Trump Vertigo Lands on StocksBy , , and
The president brings back volatility, maybe more than hoped
S&P 500 alternates up and down days, VIX averages above 13
Wall Street traders spent the first half of the year bemoaning zonked-out markets. Some of them wish those days were back.
With headlines on Donald Trump’s dramas going off like firecrackers, volatility has surged. The S&P 500 has spent days flip-flopping before ending the week 0.7 percent lower as stress indexes hover near the highest levels of the year.
The drop over the five days brings the two-week decline in the benchmark gauge to 2.1 percent, the biggest back-to-back loss since just before the U.S. election. Pain was pronounced in small-cap shares, with the Russell 2000 Index down 1.2 percent for the third straight weekly slide.
“It’s not wise to trade this,” said Ian Winer, director of equities at Wedbush Securities Inc. “The second investors become experts in politics, they get the market wrong.”
Just Friday, the Dow Jones Industrial Average reversed losses and surged 150 points on news Stephen Bannon is exiting his role as chief strategist. Then it went back down. For investors accustomed to welcoming Trump’s every utterance, lately it’s been a matter of getting out of their way.
“Unlike the central banks which have a set calendar events, these political events can happen at any time,” Stewart Warther, an equity derivatives strategist at BNP Paribas in New York. “The timing is unknown.”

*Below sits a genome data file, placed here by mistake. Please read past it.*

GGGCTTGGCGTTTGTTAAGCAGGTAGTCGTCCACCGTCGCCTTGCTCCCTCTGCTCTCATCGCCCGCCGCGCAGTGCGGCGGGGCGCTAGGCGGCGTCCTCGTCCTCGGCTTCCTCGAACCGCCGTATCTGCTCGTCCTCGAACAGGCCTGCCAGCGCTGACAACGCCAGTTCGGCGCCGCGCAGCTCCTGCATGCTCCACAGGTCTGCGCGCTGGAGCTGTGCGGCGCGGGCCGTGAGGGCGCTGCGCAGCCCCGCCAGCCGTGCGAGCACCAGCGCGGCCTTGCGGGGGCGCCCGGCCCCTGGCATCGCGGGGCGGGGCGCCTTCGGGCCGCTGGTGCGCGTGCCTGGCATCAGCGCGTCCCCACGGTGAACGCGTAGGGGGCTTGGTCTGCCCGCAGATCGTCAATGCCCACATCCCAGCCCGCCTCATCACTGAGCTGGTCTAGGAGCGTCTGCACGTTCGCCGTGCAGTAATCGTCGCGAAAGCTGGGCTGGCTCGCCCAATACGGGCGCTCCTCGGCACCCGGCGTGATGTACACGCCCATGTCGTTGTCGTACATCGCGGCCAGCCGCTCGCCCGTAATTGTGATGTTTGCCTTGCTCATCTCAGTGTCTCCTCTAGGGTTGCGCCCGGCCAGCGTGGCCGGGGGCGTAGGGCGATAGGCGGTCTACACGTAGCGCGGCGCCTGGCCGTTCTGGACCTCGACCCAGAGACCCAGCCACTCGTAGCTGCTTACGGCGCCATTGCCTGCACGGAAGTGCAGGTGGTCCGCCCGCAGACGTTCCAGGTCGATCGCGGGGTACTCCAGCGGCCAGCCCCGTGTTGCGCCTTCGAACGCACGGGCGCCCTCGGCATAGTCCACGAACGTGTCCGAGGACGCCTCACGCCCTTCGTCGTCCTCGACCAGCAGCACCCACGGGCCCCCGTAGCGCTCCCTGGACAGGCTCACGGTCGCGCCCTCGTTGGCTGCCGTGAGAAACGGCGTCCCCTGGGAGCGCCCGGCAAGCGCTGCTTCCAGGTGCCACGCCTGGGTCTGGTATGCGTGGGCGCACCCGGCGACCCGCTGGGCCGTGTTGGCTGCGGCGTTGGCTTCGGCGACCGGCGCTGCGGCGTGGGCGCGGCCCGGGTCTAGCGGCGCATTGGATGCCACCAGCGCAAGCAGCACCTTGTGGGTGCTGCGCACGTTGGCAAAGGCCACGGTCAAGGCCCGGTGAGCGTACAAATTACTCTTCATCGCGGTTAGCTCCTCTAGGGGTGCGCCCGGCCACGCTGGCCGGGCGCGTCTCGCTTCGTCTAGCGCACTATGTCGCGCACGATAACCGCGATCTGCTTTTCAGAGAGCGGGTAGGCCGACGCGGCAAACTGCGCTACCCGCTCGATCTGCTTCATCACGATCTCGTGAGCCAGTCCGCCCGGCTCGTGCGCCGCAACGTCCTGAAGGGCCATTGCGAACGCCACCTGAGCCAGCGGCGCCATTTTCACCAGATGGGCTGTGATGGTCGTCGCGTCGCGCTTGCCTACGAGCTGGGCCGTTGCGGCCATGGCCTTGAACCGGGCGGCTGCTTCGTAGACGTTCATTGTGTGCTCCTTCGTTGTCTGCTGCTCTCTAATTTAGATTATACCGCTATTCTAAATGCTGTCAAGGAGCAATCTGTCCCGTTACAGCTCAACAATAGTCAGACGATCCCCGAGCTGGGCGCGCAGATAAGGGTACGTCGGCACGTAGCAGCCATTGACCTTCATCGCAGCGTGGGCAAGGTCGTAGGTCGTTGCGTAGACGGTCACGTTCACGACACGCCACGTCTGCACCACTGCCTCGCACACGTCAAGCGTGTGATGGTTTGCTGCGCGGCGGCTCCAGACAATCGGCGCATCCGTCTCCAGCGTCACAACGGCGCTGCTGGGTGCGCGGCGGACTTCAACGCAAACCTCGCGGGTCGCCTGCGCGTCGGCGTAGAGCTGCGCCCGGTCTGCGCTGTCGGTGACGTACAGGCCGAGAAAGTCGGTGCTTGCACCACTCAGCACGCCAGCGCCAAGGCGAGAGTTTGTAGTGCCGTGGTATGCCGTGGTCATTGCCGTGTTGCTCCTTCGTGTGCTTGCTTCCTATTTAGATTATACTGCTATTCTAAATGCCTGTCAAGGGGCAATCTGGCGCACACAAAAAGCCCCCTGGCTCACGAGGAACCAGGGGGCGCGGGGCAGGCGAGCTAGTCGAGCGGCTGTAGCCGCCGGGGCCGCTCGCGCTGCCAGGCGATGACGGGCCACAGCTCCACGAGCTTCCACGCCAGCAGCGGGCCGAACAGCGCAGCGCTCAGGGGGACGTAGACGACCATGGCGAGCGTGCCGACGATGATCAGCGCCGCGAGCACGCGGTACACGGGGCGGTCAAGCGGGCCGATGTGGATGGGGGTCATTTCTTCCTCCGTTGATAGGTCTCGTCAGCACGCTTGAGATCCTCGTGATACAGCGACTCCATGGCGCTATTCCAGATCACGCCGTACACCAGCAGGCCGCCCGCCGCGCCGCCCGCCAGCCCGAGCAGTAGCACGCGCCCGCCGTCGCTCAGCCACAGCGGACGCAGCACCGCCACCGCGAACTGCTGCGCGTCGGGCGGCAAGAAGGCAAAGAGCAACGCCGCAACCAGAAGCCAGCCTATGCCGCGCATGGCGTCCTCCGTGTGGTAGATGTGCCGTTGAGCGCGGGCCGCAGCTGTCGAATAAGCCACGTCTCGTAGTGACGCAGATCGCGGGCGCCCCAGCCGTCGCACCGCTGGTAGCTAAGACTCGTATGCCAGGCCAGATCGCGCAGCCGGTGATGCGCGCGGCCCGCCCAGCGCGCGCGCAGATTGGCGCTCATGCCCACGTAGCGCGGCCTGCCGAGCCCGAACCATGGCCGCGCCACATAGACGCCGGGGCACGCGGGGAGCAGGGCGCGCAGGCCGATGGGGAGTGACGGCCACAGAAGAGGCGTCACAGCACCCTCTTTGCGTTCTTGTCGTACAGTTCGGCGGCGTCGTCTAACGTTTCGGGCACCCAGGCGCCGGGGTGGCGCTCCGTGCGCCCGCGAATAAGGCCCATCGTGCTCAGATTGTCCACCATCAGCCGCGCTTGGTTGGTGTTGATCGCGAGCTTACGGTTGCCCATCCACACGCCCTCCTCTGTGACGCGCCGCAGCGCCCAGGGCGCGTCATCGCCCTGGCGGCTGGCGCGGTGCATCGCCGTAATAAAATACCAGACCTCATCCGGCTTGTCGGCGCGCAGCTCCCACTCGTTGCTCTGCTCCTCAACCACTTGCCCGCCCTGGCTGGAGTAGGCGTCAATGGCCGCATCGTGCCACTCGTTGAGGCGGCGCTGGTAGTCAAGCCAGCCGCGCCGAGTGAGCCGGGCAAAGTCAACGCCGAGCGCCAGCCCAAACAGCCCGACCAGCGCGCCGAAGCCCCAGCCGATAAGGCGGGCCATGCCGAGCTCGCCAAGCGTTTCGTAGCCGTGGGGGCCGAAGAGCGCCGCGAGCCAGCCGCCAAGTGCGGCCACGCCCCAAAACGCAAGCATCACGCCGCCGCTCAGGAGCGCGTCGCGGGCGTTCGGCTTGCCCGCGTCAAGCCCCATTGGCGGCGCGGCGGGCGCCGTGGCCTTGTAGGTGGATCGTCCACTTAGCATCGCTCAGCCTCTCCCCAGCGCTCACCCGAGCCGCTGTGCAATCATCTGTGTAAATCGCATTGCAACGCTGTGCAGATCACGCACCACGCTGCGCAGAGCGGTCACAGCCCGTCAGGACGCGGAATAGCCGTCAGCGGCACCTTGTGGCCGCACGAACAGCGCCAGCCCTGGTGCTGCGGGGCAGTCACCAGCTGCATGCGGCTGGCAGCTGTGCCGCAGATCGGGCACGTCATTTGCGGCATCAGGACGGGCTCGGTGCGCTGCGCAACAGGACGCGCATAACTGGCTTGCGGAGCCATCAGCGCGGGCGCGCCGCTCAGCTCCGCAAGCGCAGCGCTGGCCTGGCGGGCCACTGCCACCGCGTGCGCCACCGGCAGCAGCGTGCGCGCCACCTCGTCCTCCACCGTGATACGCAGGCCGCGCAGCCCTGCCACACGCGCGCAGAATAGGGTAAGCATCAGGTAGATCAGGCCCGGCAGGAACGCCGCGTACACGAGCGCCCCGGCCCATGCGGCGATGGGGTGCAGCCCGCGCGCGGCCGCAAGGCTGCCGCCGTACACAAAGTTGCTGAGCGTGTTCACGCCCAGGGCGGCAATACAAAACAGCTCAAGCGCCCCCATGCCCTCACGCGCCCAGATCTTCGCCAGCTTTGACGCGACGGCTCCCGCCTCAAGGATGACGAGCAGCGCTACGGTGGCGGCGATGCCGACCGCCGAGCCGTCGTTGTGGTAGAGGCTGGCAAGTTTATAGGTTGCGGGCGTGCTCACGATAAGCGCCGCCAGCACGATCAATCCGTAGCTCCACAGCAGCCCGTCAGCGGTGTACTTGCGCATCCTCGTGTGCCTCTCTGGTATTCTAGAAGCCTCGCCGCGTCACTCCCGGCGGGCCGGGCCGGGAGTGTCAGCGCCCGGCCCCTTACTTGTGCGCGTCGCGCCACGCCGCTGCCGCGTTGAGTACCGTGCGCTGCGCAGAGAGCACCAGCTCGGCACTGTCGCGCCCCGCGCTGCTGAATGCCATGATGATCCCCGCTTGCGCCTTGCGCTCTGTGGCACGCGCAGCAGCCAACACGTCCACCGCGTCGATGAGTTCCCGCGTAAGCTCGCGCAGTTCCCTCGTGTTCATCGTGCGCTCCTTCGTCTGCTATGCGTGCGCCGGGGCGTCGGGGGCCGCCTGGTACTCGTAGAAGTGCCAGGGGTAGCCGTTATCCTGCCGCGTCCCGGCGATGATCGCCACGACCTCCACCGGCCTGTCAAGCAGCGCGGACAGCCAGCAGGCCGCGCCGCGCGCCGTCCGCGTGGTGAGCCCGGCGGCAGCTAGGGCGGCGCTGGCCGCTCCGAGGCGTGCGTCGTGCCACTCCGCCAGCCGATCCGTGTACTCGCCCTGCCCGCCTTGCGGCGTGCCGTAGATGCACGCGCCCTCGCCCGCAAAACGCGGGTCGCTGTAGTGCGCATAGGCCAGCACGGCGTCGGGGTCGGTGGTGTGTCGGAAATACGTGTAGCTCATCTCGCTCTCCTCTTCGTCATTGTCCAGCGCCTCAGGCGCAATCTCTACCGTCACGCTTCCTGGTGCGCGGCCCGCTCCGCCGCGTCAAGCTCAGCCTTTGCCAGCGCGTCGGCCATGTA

Picking a direction and staying with it, a strategy that worked almost perfectly since Election Day with the S&P 500 up in eight of the nine months, has been less of a sure bet. In the past two weeks, traders watched as Trump warned North Korea against nuclear aggression, disbanded two advisory councils, and saw Bannon ousted.
Speculation Thursday that Gary Cohn would quit as economic adviser -- later refuted -- contributed to a 274-point Dow plunge.
“Just as fast as this thing goes up on the rumor, it goes down when that rumor is not delivered. That’s not type of investing we want to do,” said Adam Calamar, portfolio manager who helps oversee $7.6 billion at Jensen Investment Management Inc. in Lake Oswego, Oregon. “Things can change so rapidly in Washington.”
For investors waiting for the smoke to clear and Washington to get back to work, the drumbeat of drama has been frustrating, if not decisive. Business will adapt, they say, and getting too hung up on the president’s agenda was probably a mistake to begin with.
“We really haven’t had many policy initiatives -- no health care, no infrastructure, and no taxes,” said Mark Kepner, managing director and equity trader at Themis Trading LLC in Chatham, New Jersey. “‘What Trump was doing by reaching out to all these CEOs was the right thing to do but those CEOs aren’t going to just stop trying to grow their business now.”
However hard it is to process Trump headlines, traders did a pretty good job of it, going by their results. Data compiled by Bloomberg show they’ve been pouring money into momentum stocks for the last three months, and that style just had the best week among the biggest investment factors followed by Bloomberg.
And if bulls survived the week, bears must have embraced it. With short interest near the highest level this year, a Goldman Sachs basket of the 50 most heavily shorted stocks in the Russell 1000 lost almost 2 percent for the third straight week.
“Last week and this week are two crazy examples when political headlines roil markets,” Robert Parks, managing director in equity derivatives at RJ O’Brien and Associates LLC, said by phone. “You should at least be buying protection here.”